EBM and Gut Feelings

Thursday, October 17th, 2013

A letter to the editor of Medical Teacher: a shortened version.

We have, appreciatively, read the article “Factors influencing the EBM behaviour of GP trainers”.(Te Pas et al. 2013). The authors conclude from their study that GP trainers associate EBM with clinical evidence and do not consider clinical experience as part of the definition. However, these questionnaires focus on the search and use of evidence regarding clinical questions and not on the integration of the evidence with clinical expertise and patient’s wishes. We think that knowledge and understanding of the EBM definition alone does not help to promote evidence based practice, as long as we do not have more insight in how the different elements of the definition must be integrated.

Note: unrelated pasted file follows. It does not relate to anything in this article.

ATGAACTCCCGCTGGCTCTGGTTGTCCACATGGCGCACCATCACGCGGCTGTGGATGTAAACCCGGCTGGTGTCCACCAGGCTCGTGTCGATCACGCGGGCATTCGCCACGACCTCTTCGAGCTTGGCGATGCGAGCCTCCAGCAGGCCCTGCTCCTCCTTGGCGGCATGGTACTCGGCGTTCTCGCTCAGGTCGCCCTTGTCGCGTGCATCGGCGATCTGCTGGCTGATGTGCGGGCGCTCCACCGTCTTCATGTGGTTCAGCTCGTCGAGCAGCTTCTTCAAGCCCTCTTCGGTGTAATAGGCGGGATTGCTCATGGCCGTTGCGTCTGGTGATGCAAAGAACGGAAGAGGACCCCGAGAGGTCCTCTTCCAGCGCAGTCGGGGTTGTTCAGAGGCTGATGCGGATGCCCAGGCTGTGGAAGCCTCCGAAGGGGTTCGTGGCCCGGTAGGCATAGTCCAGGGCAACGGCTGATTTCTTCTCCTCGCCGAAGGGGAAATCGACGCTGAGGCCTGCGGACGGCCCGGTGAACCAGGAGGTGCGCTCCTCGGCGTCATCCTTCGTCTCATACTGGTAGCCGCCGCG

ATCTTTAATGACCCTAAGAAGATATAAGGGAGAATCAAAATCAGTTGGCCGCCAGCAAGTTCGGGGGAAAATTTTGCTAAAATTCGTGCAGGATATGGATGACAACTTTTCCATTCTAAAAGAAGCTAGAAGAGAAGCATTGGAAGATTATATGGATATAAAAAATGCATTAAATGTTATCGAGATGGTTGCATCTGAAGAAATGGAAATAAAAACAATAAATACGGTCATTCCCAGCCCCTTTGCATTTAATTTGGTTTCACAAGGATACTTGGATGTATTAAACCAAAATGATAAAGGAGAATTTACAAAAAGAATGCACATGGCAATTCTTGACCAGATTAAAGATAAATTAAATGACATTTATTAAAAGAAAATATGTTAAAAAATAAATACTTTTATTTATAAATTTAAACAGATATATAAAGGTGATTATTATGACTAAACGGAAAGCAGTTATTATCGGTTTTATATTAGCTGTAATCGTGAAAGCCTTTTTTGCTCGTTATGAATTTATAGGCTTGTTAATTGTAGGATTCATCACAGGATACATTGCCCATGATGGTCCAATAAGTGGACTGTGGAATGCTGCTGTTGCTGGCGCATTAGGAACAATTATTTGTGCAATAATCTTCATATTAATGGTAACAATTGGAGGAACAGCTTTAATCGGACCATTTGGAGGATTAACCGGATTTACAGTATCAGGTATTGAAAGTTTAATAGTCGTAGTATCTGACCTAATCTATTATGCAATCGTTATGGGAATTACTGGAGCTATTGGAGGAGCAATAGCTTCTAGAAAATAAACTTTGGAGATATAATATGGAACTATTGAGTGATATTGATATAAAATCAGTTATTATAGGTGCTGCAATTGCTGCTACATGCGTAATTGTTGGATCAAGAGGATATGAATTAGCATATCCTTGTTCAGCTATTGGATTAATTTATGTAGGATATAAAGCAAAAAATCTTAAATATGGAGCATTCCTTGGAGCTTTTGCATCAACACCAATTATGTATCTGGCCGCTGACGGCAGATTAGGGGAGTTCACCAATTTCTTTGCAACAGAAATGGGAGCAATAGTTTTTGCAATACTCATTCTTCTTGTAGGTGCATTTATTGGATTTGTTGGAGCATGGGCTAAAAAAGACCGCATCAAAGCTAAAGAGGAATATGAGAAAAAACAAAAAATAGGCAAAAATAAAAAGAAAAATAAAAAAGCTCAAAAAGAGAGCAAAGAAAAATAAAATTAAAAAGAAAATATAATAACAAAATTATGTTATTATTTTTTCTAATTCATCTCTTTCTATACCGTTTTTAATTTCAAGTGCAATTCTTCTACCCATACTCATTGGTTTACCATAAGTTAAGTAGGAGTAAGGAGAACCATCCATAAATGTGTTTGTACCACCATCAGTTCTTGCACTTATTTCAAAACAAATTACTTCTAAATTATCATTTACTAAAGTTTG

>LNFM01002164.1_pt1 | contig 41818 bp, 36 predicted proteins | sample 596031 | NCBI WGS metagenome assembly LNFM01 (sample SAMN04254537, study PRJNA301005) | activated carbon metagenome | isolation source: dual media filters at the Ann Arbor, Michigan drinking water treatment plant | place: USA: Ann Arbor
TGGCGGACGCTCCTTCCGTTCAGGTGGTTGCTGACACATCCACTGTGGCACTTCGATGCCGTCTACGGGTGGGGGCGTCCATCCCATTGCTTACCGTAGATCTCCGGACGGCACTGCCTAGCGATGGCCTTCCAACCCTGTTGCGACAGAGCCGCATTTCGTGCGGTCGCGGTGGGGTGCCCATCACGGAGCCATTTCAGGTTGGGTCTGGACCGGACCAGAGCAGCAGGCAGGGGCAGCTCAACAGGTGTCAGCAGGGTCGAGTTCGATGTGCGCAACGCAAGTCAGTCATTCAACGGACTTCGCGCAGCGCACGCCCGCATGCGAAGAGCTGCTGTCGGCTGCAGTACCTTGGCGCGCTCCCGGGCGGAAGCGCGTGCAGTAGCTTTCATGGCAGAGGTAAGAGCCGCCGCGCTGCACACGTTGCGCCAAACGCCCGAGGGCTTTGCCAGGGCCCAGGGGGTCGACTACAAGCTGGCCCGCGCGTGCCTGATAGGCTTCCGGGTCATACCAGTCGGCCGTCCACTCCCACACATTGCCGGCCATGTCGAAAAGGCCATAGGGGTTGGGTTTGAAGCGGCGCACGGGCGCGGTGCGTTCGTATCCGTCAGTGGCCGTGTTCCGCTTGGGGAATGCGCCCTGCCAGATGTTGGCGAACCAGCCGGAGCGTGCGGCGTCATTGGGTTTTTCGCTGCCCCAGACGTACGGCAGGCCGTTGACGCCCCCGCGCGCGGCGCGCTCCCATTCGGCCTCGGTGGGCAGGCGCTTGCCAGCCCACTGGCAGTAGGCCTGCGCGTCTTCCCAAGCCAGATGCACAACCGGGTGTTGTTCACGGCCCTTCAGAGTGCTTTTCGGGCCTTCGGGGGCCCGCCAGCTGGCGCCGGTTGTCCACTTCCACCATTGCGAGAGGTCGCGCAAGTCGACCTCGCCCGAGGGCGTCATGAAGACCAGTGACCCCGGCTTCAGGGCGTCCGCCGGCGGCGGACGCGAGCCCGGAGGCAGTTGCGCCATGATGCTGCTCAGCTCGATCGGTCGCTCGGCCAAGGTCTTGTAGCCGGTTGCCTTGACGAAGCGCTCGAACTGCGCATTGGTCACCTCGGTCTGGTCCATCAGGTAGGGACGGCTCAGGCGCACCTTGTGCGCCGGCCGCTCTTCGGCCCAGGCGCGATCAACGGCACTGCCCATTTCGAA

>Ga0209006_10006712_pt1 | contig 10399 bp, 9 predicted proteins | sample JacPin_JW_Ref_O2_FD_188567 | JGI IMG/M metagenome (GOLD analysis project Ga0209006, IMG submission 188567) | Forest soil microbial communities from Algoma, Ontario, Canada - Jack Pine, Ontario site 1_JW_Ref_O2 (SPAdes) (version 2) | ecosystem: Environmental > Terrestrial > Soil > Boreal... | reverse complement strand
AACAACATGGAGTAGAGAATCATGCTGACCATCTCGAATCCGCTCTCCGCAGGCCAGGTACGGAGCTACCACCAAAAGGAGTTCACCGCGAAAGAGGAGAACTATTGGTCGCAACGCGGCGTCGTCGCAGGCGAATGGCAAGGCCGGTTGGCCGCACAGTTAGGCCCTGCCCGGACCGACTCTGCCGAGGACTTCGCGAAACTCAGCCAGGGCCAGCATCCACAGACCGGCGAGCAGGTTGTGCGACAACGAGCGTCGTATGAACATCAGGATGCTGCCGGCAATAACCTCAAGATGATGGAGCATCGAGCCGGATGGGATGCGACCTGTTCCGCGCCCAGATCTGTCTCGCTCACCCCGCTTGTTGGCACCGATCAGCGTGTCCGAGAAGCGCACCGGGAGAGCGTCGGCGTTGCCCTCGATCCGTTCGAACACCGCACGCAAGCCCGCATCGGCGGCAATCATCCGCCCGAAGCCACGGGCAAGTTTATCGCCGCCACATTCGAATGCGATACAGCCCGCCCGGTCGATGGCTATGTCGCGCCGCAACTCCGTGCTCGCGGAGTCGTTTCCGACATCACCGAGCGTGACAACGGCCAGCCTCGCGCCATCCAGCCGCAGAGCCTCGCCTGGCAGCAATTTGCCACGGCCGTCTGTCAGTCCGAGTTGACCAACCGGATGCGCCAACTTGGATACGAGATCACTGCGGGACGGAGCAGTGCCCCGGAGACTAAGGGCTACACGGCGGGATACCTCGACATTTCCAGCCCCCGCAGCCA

The authors report in their discussion that GP trainers taught their trainees ‘something else’ than EBM. They state that this ‘something else’ could be referred to as ‘gut feeling’ and call it the ‘GP feeling’ in their conclusion. We think the GP trainers referred to their clinical expertise in general as well as to their knowledge about patients and not only to the very specific concept of gut feeling.

A gut feeling  may stimulate a GP to formulate and weigh up working hypotheses involving  a serious outcome. In the diagnostic process analytical and non-analytical cognitive processes continuously interact. The affective component of gut feelings complements automatic reasoning based on experiential knowledge, and deliberate reasoning including the use of clinical evidence in medical decision making.

See also http://informahealthcare.com/doi/full/10.3109/0142159X.2013.835390

C.F.Stolper and M.W.J. Van de Wiel.